Yemeni President Abdrabbuh Mansur Hadi said coup militias control about 70 percent of the war-torn country’s national income resources, such as taxes and revenues of companies and public factories and yet demand the government to pay salaries of state employees in the provinces under their control.
Iran-aligned Houthis along with loyalists backing deposed president Ali Abdullah Saleh overran Yemen’s capital in 2014 in an armed insurgency aiming to overthrow the constitutionally elected government.
Speaking to UN special envoy to Yemen, Ismail Ould Cheikh Ahmed, on the sidelines of the UN General Assembly in New York, Hadi reviewed the option concerning handing over the port of Hodeidah to a neutral party under the supervision of the United Nations. He confirmed his government’s approval, however, said that coup militias continued to snub the proposal.
Speaking in New York on the sidelines of the UN General Assembly, Hadi also told the Saudi-owned al-Arabiya channel that a plan to hand over control of the country's main port to a neutral party remained blocked by the Houthis and their ally Saleh.
"The military solution is the more likely one for the Yemen crisis in light of the intransigence of the Houthi and Saleh coup militias which continue to take orders from Iran," Hadi said in the interview, according to a text provided by the Yemeni state-run Saba news agency.
President Hadi also told Al Arabiya according to Saba news agency that coup militias rejected the plan because of the size of incoming financial revenues related to the port. All of which are taken by the militias and used to finance their military operations against civilians in the provinces.
"Despite that, the legitimate government continues to extend its hand for peace because it is responsible for the Yemeni people and for lifting the suffering from it," he added.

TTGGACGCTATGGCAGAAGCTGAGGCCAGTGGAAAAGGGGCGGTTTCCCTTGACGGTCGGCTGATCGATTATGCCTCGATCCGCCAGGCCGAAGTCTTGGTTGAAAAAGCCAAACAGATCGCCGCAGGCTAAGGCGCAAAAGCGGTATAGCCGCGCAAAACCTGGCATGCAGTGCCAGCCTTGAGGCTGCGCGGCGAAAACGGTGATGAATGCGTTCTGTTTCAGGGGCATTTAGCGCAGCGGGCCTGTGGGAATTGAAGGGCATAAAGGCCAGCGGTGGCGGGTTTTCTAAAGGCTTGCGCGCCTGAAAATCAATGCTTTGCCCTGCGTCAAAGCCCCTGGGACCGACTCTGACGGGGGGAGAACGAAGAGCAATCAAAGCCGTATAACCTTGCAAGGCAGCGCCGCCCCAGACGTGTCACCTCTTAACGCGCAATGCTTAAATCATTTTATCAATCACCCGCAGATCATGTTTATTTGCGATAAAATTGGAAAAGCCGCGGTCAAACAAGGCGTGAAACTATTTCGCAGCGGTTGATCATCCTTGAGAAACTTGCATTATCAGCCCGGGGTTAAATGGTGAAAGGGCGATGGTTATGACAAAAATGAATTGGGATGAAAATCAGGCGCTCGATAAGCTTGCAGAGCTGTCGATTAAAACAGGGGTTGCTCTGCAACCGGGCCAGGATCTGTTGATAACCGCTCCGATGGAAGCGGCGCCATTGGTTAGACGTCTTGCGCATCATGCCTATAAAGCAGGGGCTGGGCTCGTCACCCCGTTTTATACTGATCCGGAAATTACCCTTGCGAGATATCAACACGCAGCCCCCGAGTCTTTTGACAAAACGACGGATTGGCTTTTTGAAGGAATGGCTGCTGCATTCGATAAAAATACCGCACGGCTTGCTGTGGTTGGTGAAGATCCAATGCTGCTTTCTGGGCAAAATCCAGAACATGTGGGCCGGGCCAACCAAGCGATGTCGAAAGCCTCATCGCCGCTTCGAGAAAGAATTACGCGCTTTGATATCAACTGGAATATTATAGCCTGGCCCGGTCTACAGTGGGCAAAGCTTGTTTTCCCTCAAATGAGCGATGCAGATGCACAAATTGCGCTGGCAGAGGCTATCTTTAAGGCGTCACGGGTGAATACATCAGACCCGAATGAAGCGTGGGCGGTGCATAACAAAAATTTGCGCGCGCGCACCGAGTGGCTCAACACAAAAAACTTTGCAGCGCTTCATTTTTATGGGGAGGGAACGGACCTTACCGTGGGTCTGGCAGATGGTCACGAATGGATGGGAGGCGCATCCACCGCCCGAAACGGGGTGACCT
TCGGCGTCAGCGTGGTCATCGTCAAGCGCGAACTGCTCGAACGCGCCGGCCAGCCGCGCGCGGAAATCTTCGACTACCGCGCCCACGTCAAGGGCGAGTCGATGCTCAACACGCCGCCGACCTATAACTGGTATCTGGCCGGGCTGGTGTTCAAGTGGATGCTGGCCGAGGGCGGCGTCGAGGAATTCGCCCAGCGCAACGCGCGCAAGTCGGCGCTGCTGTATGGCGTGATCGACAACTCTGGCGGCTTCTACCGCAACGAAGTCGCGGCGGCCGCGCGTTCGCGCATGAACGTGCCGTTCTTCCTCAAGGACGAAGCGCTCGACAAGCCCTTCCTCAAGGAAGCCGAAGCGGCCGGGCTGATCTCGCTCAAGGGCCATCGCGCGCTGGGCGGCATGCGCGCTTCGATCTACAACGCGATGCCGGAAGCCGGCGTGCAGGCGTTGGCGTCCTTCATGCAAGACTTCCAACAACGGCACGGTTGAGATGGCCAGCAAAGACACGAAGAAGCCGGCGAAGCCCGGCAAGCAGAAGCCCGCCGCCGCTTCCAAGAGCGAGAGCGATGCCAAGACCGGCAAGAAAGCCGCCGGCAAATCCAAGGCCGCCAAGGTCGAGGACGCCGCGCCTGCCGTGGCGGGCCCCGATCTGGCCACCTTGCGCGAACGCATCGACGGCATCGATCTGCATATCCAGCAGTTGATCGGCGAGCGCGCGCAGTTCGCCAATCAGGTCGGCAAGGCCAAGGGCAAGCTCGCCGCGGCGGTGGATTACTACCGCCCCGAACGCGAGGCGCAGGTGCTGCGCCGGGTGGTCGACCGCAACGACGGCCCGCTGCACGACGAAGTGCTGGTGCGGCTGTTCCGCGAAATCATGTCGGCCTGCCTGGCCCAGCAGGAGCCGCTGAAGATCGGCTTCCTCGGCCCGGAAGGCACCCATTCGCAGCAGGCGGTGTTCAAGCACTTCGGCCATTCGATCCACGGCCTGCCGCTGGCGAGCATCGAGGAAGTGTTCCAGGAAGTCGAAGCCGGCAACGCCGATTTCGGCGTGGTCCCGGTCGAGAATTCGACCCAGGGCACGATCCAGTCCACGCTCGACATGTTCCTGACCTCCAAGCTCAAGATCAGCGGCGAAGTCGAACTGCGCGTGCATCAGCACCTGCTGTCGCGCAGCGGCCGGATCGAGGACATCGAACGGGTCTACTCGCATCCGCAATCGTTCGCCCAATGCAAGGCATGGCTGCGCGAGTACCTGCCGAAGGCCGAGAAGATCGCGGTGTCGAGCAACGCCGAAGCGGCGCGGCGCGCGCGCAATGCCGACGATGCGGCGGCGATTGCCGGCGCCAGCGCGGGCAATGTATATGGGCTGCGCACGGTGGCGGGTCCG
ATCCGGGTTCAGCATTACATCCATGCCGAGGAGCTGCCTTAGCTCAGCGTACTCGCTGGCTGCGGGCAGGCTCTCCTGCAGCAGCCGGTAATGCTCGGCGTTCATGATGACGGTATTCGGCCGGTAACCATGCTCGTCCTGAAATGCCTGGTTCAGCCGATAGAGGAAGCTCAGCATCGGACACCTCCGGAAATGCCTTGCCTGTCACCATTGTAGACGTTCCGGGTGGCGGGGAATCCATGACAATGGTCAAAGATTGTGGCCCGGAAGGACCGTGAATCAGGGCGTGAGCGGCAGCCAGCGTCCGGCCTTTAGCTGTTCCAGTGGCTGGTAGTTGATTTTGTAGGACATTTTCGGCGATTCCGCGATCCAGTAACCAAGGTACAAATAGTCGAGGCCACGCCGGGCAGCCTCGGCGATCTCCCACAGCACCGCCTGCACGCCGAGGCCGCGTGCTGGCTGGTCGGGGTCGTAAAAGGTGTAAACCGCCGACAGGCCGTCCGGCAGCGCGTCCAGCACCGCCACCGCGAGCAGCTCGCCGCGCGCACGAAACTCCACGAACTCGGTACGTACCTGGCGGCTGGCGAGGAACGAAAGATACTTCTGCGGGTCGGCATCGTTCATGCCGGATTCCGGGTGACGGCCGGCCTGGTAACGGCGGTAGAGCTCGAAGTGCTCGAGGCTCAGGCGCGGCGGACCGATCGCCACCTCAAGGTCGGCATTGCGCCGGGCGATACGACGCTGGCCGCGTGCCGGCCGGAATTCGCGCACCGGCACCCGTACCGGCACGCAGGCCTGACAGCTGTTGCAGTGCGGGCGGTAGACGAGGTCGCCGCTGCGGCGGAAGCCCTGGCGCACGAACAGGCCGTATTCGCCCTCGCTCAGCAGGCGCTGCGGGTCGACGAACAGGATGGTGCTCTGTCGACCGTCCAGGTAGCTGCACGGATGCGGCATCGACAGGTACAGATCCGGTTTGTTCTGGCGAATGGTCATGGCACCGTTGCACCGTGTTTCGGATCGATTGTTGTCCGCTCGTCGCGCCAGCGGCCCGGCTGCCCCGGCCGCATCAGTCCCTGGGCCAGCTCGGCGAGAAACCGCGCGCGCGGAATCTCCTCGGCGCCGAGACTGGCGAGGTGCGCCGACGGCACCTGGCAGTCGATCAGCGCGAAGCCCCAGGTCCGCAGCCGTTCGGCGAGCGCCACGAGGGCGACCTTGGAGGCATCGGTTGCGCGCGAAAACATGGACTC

He pointed out that the militias also rejected a proposal to supply Revenues of the port to the branch of the Central Bank of Yemen in Hodeidah.
President Hadi said the guerrillas had looted public money and withdrew nearly $ 5 billion from the Central Bank of Yemen in Sana’a.
This prompted the legitimate government to take the decision to move the Central Bank of Yemen to the interim capital of Aden. He added that the legitimate government, despite its limited potential, was able to pay salaries of employees in the liberated provinces.
On that note, in his UN General Assembly address, Hadi accused former US President Barack Obama of turning a blind eye to what he described as Iranian expansion that allowed the Houthis to seize the Yemeni capital Sanaa as he was only preoccupied with the success of nuclear talks with Tehran.
“But the position under the current administration is better because it stands on the basis that there should be pressure on the Houthis and Iran so their expansion in the region would stop.”
Hadi said the Houthis still had a chance to join the political process if they agreed to hand over weapons and formed a party to help pursue national reconciliation. The Houthis say they are willing to hand over their weapons to a national unity government formed to represent the whole country.